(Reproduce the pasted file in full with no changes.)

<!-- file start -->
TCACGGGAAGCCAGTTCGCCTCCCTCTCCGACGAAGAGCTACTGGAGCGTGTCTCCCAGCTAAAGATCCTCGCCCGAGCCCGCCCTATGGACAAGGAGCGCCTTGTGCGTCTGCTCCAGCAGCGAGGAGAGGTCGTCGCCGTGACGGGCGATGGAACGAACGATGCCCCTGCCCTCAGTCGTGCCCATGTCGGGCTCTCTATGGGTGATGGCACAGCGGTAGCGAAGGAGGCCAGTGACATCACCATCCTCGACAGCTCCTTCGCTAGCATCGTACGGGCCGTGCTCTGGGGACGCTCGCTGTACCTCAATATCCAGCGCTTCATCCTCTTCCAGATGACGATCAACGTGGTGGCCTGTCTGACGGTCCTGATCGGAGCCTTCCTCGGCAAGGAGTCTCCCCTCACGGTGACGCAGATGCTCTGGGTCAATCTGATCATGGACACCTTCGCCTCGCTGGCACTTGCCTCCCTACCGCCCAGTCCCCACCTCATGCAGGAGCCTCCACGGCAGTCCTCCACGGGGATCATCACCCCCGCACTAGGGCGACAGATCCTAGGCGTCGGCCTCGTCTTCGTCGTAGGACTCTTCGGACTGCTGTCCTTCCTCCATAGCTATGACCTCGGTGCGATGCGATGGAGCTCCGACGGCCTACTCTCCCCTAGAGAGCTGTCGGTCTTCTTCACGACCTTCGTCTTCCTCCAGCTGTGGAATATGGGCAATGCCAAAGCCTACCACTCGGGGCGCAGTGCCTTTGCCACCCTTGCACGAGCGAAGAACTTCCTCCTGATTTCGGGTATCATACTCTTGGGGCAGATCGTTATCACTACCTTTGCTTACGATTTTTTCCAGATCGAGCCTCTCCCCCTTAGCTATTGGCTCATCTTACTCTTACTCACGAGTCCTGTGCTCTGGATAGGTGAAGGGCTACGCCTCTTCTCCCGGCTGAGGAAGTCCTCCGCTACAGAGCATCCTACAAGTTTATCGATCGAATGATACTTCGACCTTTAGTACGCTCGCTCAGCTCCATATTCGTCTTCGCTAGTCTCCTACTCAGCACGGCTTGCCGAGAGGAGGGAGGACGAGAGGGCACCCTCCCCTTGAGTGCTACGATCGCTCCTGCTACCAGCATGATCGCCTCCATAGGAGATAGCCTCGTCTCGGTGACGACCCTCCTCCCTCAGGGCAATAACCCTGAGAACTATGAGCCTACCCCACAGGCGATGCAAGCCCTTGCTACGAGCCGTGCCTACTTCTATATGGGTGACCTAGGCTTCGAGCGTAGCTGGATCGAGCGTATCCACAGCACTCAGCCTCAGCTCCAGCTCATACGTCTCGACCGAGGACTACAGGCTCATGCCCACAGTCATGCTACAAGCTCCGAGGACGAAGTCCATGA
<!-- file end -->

TCACGGGAAGCCAGTTCGCCTCCCTCTCCGACGAAGAGCTACTGGAGCGTGTCTCCCAGCTAAAGATCCTCGCCCGAGCCCGCCCTATGGACAAGGAGCGCCTTGTGCGTCTGCTCCAGCAGCGAGGAGAGGTCGTCGCCGTGACGGGCGATGGAACGAACGATGCCCCTGCCCTCAGTCGTGCCCATGTCGGGCTCTCTATGGGTGATGGCACAGCGGTAGCGAAGGAGGCCAGTGACATCACCATCCTCGACAGCTCCTTCGCTAGCATCGTACGGGCCGTGCTCTGGGGACGCTCGCTGTACCTCAATATCCAGCGCTTCATCCTCTTCCAGATGACGATCAACGTGGTGGCCTGTCTGACGGTCCTGATCGGAGCCTTCCTCGGCAAGGAGTCTCCCCTCACGGTGACGCAGATGCTCTGGGTCAATCTGATCATGGACACCTTCGCCTCGCTGGCACTTGCCTCCCTACCGCCCAGTCCCCACCTCATGCAGGAGCCTCCACGGCAGTCCTCCACGGGGATCATCACCCCCGCACTAGGGCGACAGATCCTAGGCGTCGGCCTCGTCTTCGTCGTAGGACTCTTCGGACTGCTGTCCTTCCTCCATAGCTATGACCTCGGTGCGATGCGATGGAGCTCCGACGGCCTACTCTCCCCTAGAGAGCTGTCGGTCTTCTTCACGACCTTCGTCTTCCTCCAGCTGTGGAATATGGGCAATGCCAAAGCCTACCACTCGGGGCGCAGTGCCTTTGCCACCCTTGCACGAGCGAAGAACTTCCTCCTGATTTCGGGTATCATACTCTTGGGGCAGATCGTTATCACTACCTTTGCTTACGATTTTTTCCAGATCGAGCCTCTCCCCCTTAGCTATTGGCTCATCTTACTCTTACTCACGAGTCCTGTGCTCTGGATAGGTGAAGGGCTACGCCTCTTCTCCCGGCTGAGGAAGTCCTCCGCTACAGAGCATCCTACAAGTTTATCGATCGAATGATACTTCGACCTTTAGTACGCTCGCTCAGCTCCATATTCGTCTTCGCTAGTCTCCTACTCAGCACGGCTTGCCGAGAGGAGGGAGGACGAGAGGGCACCCTCCCCTTGAGTGCTACGATCGCTCCTGCTACCAGCATGATCGCCTCCATAGGAGATAGCCTCGTCTCGGTGACGACCCTCCTCCCTCAGGGCAATAACCCTGAGAACTATGAGCCTACCCCACAGGCGATGCAAGCCCTTGCTACGAGCCGTGCCTACTTCTATATGGGTGACCTAGGCTTCGAGCGTAGCTGGATCGAGCGTATCCACAGCACTCAGCCTCAGCTCCAGCTCATACGTCTCGACCGAGGACTACAGGCTCATGCCCACAGTCATGCTACAAGCTCCGAGGACGAAGTCCATGA